|Nitrous oxide (N2O) is a colorless, non-flammable gas with a sweetish odour, commonly known as "laughing gas", and sometimes used as an anaesthetic. Nitrous oxide is naturally produced in the oceans and in rainforests. Man-made sources of nitrous oxide include nylon and nitric acid production, the use of fertilizers in agriculture, cars with catalytic converters and the burning of organic matter. Nitrous oxide is broken down in the atmosphere by chemical reactions that involve sunlight.|
|Sulfur hexafluoride (SF6) is an extremely potent greenhouse gas. SF6 is very persistent, with an atmospheric lifetime of more than a thousand years. Thus, a relatively small amount of SF6 can have a significant impact on global climate change. The primary user of SF6 is the electric power industry. Because of its inertness and dielectric properties, it is the industry's preferred gas for electrical insulation, current interruption, and arc quenching (to prevent fires) in the transmission and distribution of electricity. SF6 is used extensively in circuit breakers, gas-insulated substations, and switchgear.|
ESRL also measures the common isotopes of CO2 and CH4, in collaboration with the Stable Isotope Laboratory at the University of Colorado.
The nuclei of atoms are composed of protons and neutrons. Protons are electrically charged and their number determines the chemical character of the atom, or its place in the periodic table of the elements. The same chemical element can have a nucleus with a slightly different number of neutrons, which changes its chemical character only very slightly, but makes it either heavier or lighter because the mass of each atom is almost totally determined by the mass of its protons and neutrons. Isotopes of interest in the carbon cycle are carbon-12, with 6 protons and 6 neutrons, which makes up about 98.9% of all carbon, and carbon-13, with 6 protons and 7 neutrons, making up about 1.1%. Also of interest is carbon-14, with 6 protons and 8 neutrons, which is radioactive and has extremely low abundance. Oxygen isotopes of interest are oxygen-16 (8 protons and 8 neutrons), the most common, and oxygen-18 (8 protons and 10 neutrons). In the case of CO2, we can have molecules composed of carbon-12 with two oxygen-16 atoms, the most common, or other combinations such as carbon-13 with two oxygen-16s, or carbon-12 with one oxygen-16 and one oxygen-18, etc. The abundance ratios of the various combinations can be measured extremely accurately.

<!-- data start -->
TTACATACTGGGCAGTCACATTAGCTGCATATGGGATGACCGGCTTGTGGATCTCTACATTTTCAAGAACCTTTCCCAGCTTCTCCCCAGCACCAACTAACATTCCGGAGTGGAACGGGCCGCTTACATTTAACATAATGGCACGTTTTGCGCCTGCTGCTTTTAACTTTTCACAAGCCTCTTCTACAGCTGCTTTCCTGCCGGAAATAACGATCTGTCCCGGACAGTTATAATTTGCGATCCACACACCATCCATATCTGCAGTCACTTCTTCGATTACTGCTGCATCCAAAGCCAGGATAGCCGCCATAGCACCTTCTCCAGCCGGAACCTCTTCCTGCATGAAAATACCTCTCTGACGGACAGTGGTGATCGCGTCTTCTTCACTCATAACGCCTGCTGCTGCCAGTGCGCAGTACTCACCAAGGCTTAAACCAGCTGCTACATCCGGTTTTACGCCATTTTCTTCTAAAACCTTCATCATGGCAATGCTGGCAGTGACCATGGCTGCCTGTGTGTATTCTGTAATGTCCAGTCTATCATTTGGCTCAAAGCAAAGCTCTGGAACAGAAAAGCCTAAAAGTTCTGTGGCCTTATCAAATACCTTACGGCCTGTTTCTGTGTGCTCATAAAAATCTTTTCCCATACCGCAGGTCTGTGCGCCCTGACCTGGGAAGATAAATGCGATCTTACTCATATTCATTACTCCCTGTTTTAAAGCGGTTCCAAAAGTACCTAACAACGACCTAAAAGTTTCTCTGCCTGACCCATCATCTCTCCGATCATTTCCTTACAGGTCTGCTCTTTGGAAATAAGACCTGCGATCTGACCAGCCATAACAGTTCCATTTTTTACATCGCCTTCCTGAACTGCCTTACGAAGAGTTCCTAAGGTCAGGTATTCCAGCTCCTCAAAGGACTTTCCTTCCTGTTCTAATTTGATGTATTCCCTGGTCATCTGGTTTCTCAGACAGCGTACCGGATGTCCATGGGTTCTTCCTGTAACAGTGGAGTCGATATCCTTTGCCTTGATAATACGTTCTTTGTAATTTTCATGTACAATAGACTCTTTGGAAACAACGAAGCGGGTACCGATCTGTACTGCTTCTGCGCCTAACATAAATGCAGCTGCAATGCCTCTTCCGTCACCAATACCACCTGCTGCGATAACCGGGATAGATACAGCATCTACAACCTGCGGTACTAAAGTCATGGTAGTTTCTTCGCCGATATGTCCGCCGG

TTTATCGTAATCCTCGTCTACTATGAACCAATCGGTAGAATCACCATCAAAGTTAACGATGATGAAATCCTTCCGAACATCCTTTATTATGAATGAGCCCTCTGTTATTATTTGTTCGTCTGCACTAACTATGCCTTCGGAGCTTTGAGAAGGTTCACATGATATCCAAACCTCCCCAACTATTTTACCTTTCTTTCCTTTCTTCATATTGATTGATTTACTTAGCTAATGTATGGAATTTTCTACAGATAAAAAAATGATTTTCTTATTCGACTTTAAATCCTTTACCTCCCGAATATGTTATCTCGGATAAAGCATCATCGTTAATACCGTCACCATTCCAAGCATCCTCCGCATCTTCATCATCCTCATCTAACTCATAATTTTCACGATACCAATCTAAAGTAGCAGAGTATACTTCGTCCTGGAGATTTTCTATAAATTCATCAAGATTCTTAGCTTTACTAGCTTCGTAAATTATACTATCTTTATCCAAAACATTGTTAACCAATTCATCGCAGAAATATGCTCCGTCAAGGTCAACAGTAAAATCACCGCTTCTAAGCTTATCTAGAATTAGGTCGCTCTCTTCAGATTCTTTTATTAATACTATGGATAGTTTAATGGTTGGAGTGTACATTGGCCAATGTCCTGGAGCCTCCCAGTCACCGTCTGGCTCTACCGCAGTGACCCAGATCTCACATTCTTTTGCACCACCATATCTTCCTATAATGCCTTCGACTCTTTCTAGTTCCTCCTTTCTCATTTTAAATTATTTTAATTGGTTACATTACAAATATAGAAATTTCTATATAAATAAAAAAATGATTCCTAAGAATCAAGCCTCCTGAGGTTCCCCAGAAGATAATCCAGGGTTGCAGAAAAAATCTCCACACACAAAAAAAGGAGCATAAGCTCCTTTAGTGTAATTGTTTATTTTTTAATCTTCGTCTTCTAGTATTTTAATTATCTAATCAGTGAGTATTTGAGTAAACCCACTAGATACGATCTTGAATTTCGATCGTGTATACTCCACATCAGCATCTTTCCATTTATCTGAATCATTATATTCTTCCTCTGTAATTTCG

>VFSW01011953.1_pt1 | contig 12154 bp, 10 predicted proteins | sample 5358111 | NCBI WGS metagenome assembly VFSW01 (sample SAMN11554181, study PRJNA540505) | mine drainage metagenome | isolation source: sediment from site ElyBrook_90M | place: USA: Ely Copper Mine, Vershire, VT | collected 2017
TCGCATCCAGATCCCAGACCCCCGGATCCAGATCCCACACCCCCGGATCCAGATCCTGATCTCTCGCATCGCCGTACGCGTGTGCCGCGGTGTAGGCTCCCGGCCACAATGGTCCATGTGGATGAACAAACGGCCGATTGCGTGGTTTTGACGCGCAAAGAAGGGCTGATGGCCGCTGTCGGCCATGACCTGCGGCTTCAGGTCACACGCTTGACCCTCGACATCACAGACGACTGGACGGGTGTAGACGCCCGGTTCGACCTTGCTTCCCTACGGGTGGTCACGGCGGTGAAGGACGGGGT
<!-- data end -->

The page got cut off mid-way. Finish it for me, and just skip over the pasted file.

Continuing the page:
Chemical and biological processes in nature, such as respiration, photosynthesis and atmospheric chemical reactions, often show very slight preferences for one isotope over another. For example, photosynthesis discriminates against the heavy 13C isotope, and plant matter and respired CO2 is therefore depleted in 13C relative to the atmosphere. Careful analysis of the isotopic composition of atmospheric trace gases can provide valuable information on the sources and sinks of the gases concerned because each natural process leaves its isotopic "signature" in the gases it produces.
Non-isotopic measurements of greenhouse gases are generally made with two techniques: Non-Dispersive Infrared (NDIR) analysis, or by gas chromatography.
The amount of CO2 in the atmosphere is large enough that the NDIR method of measurement works well. An NDIR analyzer relies on the same principle of IR absorption that makes greenhouse gases important in the first place. An infrared analyzer consists of an infrared source at one end, and an infrared detector separated by a gas cell. The gas of interest is passed through this cell, and absorbs some of the infrared radiation coming from the source. The detector converts the amount of IR reaching it to a usable signal, such as a voltage. So as the concentration of CO2 changes in the sample, the signal from the detector changes. By flowing a gas with a known amount of CO2 through the cell, we can calibrate the analyzer so that the voltage output from the detector can be converted into amounts of CO2.
Gas Chromatography is a separation method in which gas mixtures flow over a material that retains some components more than others, so different components flow over the material at different speeds. The gas is separated into individual chemical components which can then pass through a detector, which varies in output for each component in the mixture. This is called a chromatogram. By measuring the height of each peak in a chromatogram, the amount of a component (such as CH4) can be calculated.
Chromatography is the preferred method for gases other than CO2 since it is well suited for small samples with small amounts of the gas of interest.